“On the day of the fight, I completely lost it,” he recalls. “I was convinced I wasn’t going to win, this weight of negativity, this weight was just floating over me. I was seeing a guy at the time, I was doing yoga with him, and assisted meditation. I had my eyes shut I was relaxing, I was just focusing on him, and what he was saying. He got me back on track, saying ‘you’ve worked so hard, you’re gonna win this fight, there’s no stopping you, you’ve trained so hard’ and he just got that belief back in me.”

Barker contemplated retirement after the Martinez fight but credits Hearn and Matchroom for persuading him to keep going, resulting in that Geale fight. With a roster that now boasts Anthony Joshua, Amir Khan and Katie Taylor to name a few, Matchroom’s status in worldwide boxing is undisputed. Barker’s eyes light up as this patriotic London lad discusses the organisation’s role in British boxing’s future.

“America used to be the mecca of boxing, but now we’ve got that guy in England [Joshua], who doesn’t need to leave the country because he’s selling out Wembley stadium,” he enthuses. “They’re talking about in April there being 100,000 people at Wembley stadium. It’s great. The sport of boxing is brilliant.”

Before retiring in 2014 Barker fought one more time against the German, Felix Sturm. The IBF title defence proved to be one fight too far, however, and a struggle to recover from an injury-ravaged body ultimately failed him from the first bell. Clearly struggling, his Stuttgart misadventure was curtailed inside two rounds. He immediately hung up his gloves without regret, leaving with a record of 26-2 (16) and a haul of British, Commonwealth, European and IBF titles.

Since then, in stark contrast to so many who walk the boxing afterlife, Barker has thrived in retirement as he continues to make his mark on the sport he loves. He can’t hide the relief on his face as he talks about enjoying being free of strict diets and arduous training camps but there is one thing he misses.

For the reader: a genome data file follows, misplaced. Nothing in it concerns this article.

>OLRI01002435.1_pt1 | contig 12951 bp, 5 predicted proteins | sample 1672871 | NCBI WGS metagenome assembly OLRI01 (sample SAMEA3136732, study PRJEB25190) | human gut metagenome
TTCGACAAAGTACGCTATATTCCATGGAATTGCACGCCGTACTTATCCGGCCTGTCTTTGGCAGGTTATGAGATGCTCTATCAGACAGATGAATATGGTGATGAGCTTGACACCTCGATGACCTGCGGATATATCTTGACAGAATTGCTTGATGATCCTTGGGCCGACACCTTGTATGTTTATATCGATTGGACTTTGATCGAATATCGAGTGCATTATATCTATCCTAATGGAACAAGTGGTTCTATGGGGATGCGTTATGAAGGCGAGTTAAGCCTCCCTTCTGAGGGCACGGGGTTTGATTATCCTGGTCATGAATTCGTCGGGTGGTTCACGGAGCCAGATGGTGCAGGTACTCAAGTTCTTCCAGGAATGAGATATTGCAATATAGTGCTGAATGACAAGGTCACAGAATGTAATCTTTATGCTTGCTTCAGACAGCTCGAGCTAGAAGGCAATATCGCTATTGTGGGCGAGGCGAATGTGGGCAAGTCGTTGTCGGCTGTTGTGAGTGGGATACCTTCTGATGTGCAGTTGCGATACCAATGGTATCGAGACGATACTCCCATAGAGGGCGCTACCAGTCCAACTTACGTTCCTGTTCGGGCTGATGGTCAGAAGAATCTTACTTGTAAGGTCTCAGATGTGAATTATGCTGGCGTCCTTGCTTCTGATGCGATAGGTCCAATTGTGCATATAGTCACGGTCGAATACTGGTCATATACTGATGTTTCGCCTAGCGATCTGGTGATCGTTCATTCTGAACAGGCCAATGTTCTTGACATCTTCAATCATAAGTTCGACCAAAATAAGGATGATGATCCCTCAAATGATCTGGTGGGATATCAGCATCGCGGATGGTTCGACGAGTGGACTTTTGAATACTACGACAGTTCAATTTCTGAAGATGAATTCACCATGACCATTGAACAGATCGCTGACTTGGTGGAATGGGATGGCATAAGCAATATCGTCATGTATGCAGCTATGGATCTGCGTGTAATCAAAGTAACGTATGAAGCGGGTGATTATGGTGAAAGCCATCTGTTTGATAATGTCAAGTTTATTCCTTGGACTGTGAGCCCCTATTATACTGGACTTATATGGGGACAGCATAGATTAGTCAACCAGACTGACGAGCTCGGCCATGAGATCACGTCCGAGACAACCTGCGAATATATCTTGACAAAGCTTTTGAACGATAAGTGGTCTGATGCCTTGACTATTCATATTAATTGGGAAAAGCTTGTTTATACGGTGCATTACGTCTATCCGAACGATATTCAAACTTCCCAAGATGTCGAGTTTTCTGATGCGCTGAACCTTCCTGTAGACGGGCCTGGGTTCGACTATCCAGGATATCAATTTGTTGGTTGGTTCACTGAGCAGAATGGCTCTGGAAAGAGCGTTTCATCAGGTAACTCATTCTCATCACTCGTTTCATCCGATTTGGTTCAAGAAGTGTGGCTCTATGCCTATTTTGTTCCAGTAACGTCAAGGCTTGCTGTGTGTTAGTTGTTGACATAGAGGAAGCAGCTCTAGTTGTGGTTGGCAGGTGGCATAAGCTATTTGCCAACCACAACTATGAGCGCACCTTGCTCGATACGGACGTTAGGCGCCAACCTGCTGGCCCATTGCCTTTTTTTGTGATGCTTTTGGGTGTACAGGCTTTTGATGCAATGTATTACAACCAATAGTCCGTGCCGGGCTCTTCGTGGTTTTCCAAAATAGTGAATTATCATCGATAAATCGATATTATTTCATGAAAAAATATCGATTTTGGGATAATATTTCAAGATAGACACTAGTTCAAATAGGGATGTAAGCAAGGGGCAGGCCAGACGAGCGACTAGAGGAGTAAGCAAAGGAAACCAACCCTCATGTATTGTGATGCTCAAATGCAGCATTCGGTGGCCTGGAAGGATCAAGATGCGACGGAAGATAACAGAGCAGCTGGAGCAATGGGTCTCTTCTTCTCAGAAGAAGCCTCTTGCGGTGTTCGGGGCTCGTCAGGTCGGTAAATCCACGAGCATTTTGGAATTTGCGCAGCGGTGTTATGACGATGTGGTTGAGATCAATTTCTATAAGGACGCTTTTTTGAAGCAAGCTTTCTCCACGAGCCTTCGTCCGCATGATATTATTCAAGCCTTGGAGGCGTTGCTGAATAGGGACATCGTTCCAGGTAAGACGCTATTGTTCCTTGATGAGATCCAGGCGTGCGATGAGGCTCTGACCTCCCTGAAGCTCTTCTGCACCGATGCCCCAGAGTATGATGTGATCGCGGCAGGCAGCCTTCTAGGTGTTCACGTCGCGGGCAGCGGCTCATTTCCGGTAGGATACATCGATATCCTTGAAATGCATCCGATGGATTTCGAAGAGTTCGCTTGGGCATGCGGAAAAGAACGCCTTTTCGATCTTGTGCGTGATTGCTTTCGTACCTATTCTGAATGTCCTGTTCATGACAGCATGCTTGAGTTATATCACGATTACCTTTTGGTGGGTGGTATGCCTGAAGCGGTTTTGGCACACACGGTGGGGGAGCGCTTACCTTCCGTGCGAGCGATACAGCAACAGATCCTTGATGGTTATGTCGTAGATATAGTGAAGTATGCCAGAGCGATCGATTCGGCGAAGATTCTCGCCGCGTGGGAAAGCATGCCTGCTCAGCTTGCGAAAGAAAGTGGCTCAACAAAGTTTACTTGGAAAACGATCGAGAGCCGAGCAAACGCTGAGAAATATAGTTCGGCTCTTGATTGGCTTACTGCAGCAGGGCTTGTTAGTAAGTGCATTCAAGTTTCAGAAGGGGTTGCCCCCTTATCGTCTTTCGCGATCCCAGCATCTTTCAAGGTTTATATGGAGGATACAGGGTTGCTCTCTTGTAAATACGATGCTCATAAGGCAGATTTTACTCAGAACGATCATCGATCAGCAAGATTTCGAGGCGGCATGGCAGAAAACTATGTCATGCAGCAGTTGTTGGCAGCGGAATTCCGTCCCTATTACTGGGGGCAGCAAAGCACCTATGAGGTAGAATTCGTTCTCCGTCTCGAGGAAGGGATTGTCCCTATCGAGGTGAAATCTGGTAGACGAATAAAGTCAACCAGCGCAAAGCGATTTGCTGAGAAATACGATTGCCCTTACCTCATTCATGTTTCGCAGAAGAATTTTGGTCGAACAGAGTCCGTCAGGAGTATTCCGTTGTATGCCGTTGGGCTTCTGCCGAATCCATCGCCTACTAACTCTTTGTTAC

“Winning,” he says. “My arm being raised. You can’t replace that feeling.”

Barker and his business partner, Ryan Pickard, have launched 12×3, boxing gyms which aim to bring elite level training to the masses. Inspired by the pair’s beloved Repton Boxing Club, 12×3 first opened its doors in Aldgate, late last year before adding the Paddington branch in May.

“There are a lot of boxing gyms out there and we just thought we could have something a little bit different where we’re going to get a high tempo, high intensity, interval session with top quality coaching,” Barker explains as he gestures around 12×3’s latest premises.

“It transfers into something else that we try and instil into our fighters, that mind-set, that winning attitude – just do something different, don’t be afraid.”

boxing

Barker’s passion for his business is infectious. He is wearing a T-shirt with the word ‘COACH’ across the front and it’s clear to see his immersive, hands-on approach to management. From teaching one-on-one sessions, the knowing nods to his boxing past, and even choosing the correct coffee beans for The Meal Ticket café on the premises, the blood, sweat and tears Barker has poured into 12×3 is unquestionable.

It is no wonder that film script is in development. Barker’s eventful past shows what a good story it is; a hard-fought, uplifting tale of not giving up, of chasing dreams. And if a biopic is to be made? For “Dazzling” Darren Barker, it’s part of a much bigger picture.